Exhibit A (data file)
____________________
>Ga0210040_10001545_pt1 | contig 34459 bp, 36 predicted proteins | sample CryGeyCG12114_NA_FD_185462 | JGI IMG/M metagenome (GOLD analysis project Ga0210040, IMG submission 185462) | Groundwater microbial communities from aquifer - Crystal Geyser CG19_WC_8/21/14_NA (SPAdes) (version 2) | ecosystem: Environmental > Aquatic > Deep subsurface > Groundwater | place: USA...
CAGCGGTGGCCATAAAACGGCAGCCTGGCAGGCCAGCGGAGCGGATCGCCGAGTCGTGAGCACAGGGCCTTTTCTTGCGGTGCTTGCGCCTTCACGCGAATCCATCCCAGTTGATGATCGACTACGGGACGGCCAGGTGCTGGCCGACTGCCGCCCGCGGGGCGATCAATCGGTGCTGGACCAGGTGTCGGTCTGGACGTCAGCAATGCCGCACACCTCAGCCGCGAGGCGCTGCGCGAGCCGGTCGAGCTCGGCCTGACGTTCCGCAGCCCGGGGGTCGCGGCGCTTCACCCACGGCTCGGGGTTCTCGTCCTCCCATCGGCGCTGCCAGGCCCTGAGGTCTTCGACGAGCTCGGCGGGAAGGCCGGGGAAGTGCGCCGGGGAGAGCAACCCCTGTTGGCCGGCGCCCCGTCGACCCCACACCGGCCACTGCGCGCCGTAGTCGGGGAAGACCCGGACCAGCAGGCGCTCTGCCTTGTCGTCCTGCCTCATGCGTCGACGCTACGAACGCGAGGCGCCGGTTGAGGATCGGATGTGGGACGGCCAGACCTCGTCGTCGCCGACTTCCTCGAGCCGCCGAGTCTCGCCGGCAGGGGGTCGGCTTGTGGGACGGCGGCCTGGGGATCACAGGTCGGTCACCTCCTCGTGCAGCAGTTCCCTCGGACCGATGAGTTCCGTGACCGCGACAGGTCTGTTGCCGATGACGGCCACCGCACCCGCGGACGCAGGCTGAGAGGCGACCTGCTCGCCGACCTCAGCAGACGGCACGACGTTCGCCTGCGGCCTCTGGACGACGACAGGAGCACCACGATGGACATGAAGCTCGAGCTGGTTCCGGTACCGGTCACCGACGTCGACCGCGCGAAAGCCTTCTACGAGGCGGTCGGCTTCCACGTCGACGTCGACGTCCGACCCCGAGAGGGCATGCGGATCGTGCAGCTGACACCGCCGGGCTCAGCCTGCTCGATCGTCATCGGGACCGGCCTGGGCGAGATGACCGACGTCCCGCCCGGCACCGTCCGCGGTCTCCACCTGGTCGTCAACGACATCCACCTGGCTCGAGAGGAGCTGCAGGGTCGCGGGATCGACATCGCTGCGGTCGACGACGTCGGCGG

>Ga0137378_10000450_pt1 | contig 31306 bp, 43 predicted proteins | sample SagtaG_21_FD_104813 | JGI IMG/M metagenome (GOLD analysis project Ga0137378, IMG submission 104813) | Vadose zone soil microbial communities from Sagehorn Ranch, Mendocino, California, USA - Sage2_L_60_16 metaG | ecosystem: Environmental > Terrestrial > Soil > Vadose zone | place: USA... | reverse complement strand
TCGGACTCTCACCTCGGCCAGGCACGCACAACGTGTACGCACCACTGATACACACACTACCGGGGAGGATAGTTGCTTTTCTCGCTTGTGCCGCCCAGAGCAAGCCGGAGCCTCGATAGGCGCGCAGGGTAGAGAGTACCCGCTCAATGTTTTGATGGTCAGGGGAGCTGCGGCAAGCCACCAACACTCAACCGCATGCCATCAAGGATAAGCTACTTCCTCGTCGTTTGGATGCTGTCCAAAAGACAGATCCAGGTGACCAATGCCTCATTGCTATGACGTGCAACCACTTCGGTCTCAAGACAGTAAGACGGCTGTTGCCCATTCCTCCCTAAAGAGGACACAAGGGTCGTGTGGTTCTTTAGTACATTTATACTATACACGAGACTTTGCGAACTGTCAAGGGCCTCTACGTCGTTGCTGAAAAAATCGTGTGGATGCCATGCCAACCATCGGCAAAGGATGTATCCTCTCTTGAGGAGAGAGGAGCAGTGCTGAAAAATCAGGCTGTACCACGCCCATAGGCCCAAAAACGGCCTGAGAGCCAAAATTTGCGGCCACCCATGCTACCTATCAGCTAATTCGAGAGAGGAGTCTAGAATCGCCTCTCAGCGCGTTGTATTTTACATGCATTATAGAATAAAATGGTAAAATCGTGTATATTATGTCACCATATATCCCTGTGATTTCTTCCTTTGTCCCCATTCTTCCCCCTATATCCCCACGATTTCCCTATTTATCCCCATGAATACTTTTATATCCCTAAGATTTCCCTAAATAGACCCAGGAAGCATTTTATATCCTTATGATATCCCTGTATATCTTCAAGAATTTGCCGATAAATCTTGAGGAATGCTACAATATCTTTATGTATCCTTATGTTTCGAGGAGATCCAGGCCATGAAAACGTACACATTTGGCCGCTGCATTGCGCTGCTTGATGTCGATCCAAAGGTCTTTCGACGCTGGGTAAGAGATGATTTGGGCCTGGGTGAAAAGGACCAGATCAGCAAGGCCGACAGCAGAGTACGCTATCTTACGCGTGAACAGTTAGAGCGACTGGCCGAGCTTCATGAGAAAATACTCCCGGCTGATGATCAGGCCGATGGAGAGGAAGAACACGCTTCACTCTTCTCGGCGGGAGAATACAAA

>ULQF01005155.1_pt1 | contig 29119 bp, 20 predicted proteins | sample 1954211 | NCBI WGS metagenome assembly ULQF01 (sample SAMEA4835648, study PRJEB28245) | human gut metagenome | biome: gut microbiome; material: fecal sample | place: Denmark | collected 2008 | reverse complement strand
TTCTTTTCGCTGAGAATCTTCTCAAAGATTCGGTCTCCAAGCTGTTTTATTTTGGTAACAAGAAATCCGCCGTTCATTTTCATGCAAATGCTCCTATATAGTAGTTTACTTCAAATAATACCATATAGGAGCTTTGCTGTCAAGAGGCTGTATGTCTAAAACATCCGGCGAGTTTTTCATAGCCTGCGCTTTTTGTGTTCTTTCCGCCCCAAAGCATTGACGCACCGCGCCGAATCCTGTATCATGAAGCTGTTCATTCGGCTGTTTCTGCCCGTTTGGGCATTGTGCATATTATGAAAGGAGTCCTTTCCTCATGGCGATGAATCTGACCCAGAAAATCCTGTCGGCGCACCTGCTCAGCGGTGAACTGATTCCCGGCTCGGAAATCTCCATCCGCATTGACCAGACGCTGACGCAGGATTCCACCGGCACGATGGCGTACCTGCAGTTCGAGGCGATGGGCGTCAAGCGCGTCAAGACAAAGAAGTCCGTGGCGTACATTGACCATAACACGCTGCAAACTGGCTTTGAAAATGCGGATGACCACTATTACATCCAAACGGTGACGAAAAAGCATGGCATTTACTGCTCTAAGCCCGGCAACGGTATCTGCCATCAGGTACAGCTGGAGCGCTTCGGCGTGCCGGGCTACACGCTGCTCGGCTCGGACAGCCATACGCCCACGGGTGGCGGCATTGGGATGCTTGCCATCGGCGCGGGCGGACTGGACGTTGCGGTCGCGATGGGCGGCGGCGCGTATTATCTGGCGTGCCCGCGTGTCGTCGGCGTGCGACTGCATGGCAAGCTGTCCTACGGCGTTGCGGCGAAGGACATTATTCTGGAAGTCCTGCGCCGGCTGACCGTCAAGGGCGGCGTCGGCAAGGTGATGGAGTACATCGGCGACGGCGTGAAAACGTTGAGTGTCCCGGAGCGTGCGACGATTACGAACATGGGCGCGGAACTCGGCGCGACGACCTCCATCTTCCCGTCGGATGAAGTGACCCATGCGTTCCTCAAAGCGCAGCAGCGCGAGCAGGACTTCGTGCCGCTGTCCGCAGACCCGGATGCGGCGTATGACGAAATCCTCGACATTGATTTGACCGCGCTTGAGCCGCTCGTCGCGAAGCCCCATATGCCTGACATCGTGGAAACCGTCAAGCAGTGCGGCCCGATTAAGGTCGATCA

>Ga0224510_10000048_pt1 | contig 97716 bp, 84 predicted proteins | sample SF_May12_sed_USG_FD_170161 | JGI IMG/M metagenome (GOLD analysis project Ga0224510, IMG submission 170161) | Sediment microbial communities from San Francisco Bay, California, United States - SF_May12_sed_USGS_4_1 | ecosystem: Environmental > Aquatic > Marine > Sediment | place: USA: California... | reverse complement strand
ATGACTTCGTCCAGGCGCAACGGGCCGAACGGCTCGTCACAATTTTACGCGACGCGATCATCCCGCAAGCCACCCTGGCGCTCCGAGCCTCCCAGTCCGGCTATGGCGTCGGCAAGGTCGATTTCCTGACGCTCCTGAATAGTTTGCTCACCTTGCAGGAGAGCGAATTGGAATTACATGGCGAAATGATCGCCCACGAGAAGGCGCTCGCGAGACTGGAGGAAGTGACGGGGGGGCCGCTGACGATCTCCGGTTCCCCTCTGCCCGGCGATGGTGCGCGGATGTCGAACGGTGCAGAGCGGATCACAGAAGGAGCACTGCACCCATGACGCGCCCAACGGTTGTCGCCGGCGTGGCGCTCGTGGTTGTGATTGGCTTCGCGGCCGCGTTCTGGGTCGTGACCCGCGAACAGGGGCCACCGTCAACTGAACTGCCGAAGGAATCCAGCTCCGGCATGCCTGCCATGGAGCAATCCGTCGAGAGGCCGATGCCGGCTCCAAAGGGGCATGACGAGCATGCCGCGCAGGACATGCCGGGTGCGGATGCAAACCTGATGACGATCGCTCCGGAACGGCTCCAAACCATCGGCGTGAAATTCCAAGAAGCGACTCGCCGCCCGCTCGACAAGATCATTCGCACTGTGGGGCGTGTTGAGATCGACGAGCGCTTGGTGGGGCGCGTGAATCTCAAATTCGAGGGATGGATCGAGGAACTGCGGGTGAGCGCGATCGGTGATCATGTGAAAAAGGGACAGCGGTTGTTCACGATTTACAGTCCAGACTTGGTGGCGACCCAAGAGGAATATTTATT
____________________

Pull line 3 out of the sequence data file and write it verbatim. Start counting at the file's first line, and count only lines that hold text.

>Ga0137378_10000450_pt1 | contig 31306 bp, 43 predicted proteins | sample SagtaG_21_FD_104813 | JGI IMG/M metagenome (GOLD analysis project Ga0137378, IMG submission 104813) | Vadose zone soil microbial communities from Sagehorn Ranch, Mendocino, California, USA - Sage2_L_60_16 metaG | ecosystem: Environmental > Terrestrial > Soil > Vadose zone | place: USA... | reverse complement strand